[The following routine is on the app for ease of memory and for form-coaching on your top set for every exercise, every session. Just request Shoulder Ability through Messages in the app.]

Session A
A1) Dumbbell External Rotation: 5 sets of 10-15 reps, resting 30 seconds between arms, and another 30 seconds before...
A2) Dumbbell Powell Raise: 5 sets of 4-6 reps, being sure to control 6 seconds down on each rep, resting 30 seconds between arms, and another 30 seconds before beginning your next set of A1.

Don't forget to film and send your last set on each, and don't forget the ATG style: start with a light weight you know you can do with ZERO pain. If you reach the top of the bracket, you must add weight. If you fail to exceed the bottom rep of the bracket, you must decrease weight, thus ensuring you work in the correct zone on every set.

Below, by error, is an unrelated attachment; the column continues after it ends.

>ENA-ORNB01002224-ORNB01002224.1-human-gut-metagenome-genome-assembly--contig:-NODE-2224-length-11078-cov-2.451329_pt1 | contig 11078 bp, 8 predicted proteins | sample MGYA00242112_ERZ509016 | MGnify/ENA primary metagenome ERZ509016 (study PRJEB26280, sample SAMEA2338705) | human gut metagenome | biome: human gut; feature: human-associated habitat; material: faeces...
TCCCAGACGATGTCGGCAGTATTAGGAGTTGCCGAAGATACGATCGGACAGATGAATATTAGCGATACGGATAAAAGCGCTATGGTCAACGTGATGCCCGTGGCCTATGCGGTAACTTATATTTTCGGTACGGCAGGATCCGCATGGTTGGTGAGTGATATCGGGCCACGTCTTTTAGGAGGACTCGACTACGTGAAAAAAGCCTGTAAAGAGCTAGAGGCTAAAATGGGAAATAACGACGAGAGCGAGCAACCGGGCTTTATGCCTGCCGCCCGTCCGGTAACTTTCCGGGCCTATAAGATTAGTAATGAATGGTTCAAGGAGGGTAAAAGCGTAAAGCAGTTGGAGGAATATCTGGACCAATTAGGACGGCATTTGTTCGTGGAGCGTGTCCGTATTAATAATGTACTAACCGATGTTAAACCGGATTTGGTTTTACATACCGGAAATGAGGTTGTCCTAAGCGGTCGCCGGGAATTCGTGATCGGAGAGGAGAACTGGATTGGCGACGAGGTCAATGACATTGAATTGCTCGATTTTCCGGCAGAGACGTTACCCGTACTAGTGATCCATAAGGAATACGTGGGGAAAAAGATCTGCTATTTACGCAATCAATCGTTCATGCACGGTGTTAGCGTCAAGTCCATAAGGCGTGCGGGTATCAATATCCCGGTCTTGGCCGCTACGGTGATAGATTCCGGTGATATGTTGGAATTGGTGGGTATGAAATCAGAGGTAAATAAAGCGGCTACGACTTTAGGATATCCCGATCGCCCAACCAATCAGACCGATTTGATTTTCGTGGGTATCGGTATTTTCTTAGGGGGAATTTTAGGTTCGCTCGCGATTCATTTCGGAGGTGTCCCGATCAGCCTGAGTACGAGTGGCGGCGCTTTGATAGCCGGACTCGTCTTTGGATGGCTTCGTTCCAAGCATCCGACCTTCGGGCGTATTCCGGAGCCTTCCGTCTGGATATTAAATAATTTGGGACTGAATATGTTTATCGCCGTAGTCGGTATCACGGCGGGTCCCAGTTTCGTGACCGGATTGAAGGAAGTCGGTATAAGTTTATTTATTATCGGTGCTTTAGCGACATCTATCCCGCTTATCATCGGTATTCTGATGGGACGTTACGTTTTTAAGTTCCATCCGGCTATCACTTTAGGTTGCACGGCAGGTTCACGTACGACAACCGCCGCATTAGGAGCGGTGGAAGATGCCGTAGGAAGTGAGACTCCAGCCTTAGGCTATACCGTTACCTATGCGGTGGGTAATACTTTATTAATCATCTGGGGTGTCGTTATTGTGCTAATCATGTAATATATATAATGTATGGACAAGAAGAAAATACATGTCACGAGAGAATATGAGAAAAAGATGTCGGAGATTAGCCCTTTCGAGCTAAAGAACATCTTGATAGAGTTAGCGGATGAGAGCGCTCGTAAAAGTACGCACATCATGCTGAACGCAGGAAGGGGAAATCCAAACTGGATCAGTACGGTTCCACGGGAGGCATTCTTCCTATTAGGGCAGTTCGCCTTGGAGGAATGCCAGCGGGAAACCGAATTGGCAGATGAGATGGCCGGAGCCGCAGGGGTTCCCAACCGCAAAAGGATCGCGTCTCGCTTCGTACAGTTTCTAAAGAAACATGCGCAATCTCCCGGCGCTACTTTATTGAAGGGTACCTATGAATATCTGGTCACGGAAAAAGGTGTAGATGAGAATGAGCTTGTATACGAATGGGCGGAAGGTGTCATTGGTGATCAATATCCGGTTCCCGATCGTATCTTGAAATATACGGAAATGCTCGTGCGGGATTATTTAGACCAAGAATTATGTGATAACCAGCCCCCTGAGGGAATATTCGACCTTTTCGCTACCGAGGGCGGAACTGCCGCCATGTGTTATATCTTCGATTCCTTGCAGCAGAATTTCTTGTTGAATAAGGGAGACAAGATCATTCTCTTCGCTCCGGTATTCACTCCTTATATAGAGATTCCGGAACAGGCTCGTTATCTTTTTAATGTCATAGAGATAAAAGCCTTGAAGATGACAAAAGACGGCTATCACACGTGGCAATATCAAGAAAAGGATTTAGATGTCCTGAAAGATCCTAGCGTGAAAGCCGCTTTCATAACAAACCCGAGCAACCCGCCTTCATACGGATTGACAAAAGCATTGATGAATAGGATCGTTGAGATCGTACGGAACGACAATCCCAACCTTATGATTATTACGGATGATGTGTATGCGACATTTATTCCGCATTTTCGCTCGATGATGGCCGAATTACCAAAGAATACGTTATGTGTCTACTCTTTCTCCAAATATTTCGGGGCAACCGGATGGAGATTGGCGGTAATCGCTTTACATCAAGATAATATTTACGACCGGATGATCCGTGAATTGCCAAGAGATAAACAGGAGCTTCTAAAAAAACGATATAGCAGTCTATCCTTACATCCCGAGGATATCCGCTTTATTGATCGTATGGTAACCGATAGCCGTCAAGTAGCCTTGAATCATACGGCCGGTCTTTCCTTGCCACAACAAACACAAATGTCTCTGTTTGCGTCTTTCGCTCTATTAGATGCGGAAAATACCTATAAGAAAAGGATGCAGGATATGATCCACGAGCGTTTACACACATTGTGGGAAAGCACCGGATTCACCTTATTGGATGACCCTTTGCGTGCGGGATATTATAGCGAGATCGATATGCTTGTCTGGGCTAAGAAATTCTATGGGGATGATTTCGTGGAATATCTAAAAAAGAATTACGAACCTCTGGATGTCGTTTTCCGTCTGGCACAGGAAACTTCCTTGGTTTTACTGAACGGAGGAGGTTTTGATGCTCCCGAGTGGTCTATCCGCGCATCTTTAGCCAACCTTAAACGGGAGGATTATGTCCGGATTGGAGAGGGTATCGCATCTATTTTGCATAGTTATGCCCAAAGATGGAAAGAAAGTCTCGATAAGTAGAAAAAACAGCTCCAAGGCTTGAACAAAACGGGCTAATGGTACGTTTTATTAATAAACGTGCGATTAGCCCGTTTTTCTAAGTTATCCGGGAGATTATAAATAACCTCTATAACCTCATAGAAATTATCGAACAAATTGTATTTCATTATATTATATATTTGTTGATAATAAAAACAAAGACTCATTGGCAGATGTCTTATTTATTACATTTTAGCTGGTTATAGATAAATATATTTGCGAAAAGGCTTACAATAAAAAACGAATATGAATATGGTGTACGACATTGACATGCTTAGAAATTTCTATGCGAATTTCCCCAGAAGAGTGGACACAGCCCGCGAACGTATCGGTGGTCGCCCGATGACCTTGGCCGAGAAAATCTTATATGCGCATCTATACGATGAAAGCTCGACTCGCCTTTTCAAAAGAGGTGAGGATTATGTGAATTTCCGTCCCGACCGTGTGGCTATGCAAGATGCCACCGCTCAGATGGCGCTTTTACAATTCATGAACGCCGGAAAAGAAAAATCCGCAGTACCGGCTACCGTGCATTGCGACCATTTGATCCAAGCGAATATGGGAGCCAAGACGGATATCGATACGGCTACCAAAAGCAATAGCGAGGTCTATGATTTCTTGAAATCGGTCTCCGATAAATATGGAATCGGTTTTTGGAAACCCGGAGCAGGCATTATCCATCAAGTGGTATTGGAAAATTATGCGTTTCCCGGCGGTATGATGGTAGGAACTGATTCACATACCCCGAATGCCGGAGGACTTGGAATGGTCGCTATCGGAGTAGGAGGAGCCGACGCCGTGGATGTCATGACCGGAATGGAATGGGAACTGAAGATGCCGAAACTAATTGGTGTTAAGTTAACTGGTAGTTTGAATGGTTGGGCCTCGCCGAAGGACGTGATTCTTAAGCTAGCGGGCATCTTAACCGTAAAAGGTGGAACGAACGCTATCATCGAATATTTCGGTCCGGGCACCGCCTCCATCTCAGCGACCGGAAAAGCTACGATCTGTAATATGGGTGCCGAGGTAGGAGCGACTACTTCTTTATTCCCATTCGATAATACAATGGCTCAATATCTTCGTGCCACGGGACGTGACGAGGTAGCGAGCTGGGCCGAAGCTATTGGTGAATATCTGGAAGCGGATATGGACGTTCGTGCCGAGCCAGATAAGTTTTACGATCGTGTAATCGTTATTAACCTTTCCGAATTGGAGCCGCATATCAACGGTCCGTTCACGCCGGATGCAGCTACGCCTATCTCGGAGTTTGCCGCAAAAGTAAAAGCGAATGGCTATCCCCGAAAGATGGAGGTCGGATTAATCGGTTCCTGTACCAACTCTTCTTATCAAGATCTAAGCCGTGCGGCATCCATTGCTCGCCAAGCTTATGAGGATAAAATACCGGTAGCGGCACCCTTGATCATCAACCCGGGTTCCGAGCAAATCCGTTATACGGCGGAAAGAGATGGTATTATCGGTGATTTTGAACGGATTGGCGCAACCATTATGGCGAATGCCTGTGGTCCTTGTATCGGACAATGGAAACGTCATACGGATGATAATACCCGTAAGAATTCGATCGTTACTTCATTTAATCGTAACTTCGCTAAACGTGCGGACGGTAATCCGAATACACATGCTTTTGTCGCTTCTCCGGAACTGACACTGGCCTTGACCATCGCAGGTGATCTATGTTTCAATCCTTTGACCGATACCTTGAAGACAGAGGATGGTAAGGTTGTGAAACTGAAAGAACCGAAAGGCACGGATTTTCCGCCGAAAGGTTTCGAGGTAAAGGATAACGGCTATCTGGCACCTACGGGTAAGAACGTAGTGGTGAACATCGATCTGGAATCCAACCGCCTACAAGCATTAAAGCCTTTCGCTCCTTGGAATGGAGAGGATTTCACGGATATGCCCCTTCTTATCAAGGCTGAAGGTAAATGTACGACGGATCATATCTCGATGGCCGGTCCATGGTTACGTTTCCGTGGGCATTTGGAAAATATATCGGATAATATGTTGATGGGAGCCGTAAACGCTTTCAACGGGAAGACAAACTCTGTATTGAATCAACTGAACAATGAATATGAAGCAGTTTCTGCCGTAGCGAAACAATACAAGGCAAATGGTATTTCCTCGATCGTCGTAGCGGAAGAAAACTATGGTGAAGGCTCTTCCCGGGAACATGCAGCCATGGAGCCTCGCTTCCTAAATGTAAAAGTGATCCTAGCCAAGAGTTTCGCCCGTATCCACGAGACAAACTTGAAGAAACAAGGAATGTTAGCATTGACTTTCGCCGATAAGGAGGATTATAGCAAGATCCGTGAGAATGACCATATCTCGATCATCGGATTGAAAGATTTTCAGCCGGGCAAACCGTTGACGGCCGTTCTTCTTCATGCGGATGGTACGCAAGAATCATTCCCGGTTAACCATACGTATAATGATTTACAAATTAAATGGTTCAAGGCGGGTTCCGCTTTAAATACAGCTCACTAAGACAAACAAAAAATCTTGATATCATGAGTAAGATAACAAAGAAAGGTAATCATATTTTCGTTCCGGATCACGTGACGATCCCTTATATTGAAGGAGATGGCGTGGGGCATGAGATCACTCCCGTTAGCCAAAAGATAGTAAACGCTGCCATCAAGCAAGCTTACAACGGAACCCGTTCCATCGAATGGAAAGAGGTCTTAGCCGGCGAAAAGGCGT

So for External Rotation: if you get 15, increase weight. If you get 10 or less, decrease weight. If you get 11-14, stay the same. Same applies to Powell Raise at its own reps (get 6 = go up, get 4 or less = down, and get 5 = stay the same).

Session B
A1) Cross-Bench Pullover: 5 sets of 8-10 reps, being sure to fully pause at the bottom of each rep - no bounce! Then rest 60 seconds before...
A2) Trap-3 Raise: 5 sets of 3-5 reps, being sure to pause for 5 seconds at the top of each rep, then resting 60 seconds before...
A3) ATG-style Dumbbell Shoulder Press: 5 sets of 8-10 reps, being sure to pause at the bottom of every rep: zero momentum from "bounce" - resting 60 seconds before your next set of A1.

Be sure to film and send your last set on each through the camera icon for each exercise in the app, and follow the rep brackets as indicated!

Yours in Results,
Ben